Getting Black kids in front of and behind the camera

Solomon Gustavo/MSR News Miguel Myers, aspiring director, and his trusty first camera

Black representation is an ongoing battle in every sector of professional and political life. In more visible positions, like in TV news and movies and TV shows, the portrayal and description of Black people are often loaded. Even the simplest creative or journalistic depiction can be the difference in painful stereotypes being reinforced, or Black people seeing themselves in a straightforward or inspirational way. 

Two educational programs have given local Black kids an opportunity to gain experience and insight into TV news and film production. With this support, the Black students may soon enter the industry and change things.

“We get to learn about it and actually do it as well,” said Blessing Kasongoma, 19, standing outside of the KSTP TV studios on University Avenue in St. Paul. As part of the University of St. Thomas ThreeSixty Journalism TV Broadcast Camp, Kasongoma, who attends Augsburg College, had just finished a tour during the station’s midday news broadcast in late July. 

The diverse group of high school and early college students was welcomed by KSTP staff through the station’s labyrinth of soundproof walls and doors, allowing students into the production studio to watch — silently — as KSTP producers and directors communicated with one another in front of a massive wall of screens. 

Students also watched as anchor Brandi Powell delivered the news. Before the broadcast, students asked Powell and anchor Matt Belanger questions about putting news packages together for TV. 

The tour culminated ThreeSixty Journalism’s six-week program. Being lectured to about the TV news process, reading about it, and witnessing it in a tour do well to enrich a budding broadcaster — and ThreeSixty goes even further. The St. Thomas program has a TV station on its campus, where broadcast TV campers like Kasongoma were able to write and film their own packages. They also wrote print stories, some of which were published on the ThreeSixty website. 

The first time Patrick Henry High School senior Datelle Straub grabbed the microphone and stood in front of the camera, he couldn’t help but be nervous. “My heart was pounding,” he said with a smirk. The 17-year-old with ambitions of being a sports reporter said having the experience of shaking off initial nerves has been invaluable. 

Solomon Gustavo/MSR News ThreeSixty Journalism Broadcast TV Camp participants ask KSTP TV anchor Brandi Powell questions before a newscast at the station

Film and TV production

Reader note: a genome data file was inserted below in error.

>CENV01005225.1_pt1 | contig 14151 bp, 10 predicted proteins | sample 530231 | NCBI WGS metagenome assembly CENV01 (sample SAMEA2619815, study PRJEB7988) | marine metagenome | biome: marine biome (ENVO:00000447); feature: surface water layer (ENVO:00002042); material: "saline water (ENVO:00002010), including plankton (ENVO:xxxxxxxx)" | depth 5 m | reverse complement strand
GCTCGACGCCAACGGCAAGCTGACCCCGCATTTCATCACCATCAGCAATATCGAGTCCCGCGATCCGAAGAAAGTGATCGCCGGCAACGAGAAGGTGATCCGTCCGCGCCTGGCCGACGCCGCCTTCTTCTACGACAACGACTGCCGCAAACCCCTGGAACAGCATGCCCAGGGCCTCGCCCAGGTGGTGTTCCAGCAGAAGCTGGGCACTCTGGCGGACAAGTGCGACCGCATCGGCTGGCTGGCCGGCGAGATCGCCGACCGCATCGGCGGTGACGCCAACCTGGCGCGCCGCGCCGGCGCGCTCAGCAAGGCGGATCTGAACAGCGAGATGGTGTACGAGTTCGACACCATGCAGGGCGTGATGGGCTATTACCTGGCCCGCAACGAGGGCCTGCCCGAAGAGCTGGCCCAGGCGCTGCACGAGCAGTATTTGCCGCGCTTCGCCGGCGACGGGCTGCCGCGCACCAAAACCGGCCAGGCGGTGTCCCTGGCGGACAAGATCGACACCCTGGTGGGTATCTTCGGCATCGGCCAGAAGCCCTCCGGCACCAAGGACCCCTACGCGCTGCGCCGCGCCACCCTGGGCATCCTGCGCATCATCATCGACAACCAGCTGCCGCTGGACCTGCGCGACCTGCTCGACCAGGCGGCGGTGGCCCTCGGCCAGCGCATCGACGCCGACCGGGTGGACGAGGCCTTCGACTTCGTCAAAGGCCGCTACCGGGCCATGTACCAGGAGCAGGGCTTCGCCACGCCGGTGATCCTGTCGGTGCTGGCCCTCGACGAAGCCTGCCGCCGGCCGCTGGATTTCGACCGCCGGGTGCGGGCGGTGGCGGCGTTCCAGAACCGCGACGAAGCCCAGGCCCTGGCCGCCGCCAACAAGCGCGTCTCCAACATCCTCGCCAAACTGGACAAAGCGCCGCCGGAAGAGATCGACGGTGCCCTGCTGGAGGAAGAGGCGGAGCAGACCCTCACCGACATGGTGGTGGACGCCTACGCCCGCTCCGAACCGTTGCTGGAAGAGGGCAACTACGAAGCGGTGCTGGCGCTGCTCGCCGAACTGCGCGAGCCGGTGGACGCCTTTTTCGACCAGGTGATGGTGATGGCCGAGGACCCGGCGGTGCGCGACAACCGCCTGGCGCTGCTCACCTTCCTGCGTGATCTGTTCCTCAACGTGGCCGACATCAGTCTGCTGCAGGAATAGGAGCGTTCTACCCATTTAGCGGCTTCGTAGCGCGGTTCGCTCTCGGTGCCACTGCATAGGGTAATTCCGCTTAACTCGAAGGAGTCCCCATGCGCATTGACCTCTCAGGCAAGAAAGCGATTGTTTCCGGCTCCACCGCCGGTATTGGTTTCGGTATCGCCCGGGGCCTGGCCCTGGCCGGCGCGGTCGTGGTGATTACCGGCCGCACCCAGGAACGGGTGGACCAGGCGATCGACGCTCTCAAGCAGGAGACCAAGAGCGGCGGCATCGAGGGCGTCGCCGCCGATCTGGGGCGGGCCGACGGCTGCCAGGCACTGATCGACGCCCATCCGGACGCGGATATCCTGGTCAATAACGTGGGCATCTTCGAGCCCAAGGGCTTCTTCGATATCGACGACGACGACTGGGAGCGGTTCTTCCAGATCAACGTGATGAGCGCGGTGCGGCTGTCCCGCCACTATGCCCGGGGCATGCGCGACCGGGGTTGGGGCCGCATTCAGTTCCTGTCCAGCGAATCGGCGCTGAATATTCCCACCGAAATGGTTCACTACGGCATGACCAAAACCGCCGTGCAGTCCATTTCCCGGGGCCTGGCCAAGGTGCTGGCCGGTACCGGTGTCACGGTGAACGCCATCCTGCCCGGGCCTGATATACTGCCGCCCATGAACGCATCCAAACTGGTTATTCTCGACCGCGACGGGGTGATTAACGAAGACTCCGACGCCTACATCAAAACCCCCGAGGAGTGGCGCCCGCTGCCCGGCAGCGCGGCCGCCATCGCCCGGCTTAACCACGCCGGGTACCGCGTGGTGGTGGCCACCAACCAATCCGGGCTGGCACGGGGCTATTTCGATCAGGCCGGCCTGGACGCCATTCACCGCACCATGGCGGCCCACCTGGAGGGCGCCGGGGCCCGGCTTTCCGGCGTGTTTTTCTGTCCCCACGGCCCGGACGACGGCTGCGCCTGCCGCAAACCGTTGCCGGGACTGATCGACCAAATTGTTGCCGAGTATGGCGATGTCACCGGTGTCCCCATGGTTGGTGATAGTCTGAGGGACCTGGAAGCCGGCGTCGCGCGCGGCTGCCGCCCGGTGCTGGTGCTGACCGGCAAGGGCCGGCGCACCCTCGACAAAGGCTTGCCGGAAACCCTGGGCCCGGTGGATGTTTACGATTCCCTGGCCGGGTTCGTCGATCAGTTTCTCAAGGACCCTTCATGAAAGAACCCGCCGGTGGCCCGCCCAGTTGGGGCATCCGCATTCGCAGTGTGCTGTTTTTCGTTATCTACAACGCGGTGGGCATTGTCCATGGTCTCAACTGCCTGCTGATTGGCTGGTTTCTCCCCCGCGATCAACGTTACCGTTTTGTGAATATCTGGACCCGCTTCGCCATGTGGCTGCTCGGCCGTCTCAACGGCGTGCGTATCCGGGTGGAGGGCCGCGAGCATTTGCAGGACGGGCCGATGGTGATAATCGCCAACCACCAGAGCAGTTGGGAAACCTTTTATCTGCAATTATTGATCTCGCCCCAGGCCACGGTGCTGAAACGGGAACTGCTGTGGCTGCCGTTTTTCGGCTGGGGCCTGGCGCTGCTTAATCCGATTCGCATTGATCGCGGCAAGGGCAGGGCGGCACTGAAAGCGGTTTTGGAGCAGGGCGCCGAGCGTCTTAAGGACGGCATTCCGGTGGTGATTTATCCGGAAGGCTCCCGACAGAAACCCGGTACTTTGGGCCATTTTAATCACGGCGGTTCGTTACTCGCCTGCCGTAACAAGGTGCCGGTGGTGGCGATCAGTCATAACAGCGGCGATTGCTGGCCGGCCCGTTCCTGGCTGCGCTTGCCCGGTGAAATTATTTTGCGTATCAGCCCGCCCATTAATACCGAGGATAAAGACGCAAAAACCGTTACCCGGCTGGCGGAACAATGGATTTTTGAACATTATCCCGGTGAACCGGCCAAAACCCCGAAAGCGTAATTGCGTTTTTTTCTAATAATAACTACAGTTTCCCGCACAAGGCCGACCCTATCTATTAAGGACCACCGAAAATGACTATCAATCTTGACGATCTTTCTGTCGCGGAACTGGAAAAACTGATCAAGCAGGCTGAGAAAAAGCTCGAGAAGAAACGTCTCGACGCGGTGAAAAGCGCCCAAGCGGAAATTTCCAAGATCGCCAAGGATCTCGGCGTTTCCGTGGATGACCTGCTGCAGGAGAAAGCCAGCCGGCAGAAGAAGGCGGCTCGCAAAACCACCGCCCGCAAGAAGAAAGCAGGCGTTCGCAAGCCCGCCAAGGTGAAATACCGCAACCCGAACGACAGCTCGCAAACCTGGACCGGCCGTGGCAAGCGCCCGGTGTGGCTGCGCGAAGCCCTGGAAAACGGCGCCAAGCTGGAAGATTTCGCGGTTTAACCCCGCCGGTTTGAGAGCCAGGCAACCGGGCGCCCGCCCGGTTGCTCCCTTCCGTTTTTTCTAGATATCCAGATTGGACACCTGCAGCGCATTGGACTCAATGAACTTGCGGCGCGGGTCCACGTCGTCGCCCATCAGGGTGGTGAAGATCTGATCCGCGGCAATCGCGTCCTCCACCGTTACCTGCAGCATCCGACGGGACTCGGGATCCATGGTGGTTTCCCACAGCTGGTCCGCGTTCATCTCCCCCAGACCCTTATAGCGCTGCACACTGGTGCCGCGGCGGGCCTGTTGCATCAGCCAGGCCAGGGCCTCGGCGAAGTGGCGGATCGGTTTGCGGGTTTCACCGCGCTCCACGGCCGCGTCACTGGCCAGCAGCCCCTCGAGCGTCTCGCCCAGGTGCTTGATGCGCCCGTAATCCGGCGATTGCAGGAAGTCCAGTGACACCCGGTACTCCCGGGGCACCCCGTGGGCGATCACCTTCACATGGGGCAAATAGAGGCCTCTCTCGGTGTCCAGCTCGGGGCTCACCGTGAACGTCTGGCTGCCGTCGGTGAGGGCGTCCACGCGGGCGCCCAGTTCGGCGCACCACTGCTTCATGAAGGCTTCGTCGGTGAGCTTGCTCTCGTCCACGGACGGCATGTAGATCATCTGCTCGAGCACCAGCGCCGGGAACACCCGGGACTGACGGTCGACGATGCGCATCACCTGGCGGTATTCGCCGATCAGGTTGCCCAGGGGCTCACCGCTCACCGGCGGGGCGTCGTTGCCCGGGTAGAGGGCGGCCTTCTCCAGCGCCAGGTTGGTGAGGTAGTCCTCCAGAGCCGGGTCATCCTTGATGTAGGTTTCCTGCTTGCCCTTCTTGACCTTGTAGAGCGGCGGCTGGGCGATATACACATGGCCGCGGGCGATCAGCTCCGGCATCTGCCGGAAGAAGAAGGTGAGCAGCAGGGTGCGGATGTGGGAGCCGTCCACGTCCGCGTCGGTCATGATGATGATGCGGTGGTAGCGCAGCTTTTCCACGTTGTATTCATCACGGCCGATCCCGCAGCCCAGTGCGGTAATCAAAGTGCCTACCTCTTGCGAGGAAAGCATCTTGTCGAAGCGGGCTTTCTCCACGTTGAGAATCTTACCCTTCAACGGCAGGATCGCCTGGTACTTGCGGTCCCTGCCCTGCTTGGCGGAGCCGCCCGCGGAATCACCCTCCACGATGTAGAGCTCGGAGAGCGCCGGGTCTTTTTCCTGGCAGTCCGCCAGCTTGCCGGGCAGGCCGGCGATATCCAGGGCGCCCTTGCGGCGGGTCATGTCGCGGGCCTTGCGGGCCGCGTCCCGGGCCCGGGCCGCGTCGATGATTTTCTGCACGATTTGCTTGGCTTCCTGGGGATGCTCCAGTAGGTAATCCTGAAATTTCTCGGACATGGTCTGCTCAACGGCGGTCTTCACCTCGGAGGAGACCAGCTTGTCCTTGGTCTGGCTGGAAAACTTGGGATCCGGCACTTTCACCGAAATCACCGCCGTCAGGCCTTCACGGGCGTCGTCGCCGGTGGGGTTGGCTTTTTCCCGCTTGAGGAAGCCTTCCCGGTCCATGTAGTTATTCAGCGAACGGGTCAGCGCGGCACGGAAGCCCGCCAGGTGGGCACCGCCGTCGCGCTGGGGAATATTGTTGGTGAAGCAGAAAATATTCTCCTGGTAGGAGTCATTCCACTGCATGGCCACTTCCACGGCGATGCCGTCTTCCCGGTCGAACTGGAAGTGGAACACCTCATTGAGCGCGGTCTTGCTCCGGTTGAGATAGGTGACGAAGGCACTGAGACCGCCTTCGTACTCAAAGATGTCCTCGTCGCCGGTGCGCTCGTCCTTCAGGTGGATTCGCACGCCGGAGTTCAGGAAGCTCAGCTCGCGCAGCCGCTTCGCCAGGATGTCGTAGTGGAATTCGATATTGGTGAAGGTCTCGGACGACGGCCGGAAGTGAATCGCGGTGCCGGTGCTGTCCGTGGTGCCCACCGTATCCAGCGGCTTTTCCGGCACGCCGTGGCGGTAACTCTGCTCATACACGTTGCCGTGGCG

Getting more Black people on screen in movies and TV shows has been a cry intensified of late by the #OscarsSoWhite controversy and box-office and critical successes like Get Out and Black Panther

As much money and power that’s on display in front of the camera, there lies an entire industry behind the lens — camera people, gaffers, writers, producers, directors. Enter Fresh Films.

Fresh Films is a production company with work on Amazon, IFC, PBS and DIRECTV that finds and trains young talent. It’s based out of Augustana College off the Mississippi River in Rock Island, Ill., but it’s set roots in multiple locations, including up the river in the Twin Cities. 

In early August, Fresh Films produced a drama TV pilot in South St. Paul, bringing along a group of high schoolers and early college students, including Miguel Myers. 

The 18-year-old St. Cloud State University student was acting as a college intern tasked with helping the high schoolers. Myers first heard of the program through his mom who signed him up as soon as she saw the notice on Facebook. 

Myer’s mom acted quickly because he always loved movies and spoke of making his own. But he was unsure — he saw movie making as a one-in-a-million goal like trying to become a famous rapper or make an NFL roster. His mom knew of his passion, but he often kept it close to the chest, never sharing his dreams with his friends. 

When Fresh Films came in 2016 Myers was a 16-year-old Park Center Senior High School student who had never touched a camera. The first one he approached on set tipped over and crashed as soon as he laid his hand on it. Nonetheless, Fresh Films staff and college interns coached Myers through his first stint on a film set. 

Each of the participants has roles like camera crew and light crew. Myers was assistant director, calling out direction to camera and production people. 

“It boosted my confidence,” said Myers, who began to see the creative confidence of Black directors like Ryan Coogler and Ava Duvernay as attainable. “These Black directors really coming up. So I’m like, ‘Why shouldn’t I try?’”

Myers bought his first camera after his first Fresh Films session. Since then he fills his time with writing scripts, shooting random scenes, and shooting music videos. Myers major at St. Cloud is film and business. 

Shaakir Banow, 15, has a similar story of having his film desires reinforced by Fresh Films. The Edina High school student fell in love with movies after watching Transformers for the first time, an experience that was so powerful that he was convinced the shape-shifting vehicles must be real. The awareness of such potential for the visual and narrative awesome spurred Banow’s goals toward a life in film.

For the TV pilot, Banow had done work as a camera person. Banow could see himself being a director, but the hands-on camera experience has shifted his ambition. “I see myself as the camera guy getting all the shots, focusing it.”

The FreshFilm’s Minnesota program is made possible with support from the Best Buy Foundation.

For more information about ThreeSixty Journalism, visit For more information on Fresh Films, visit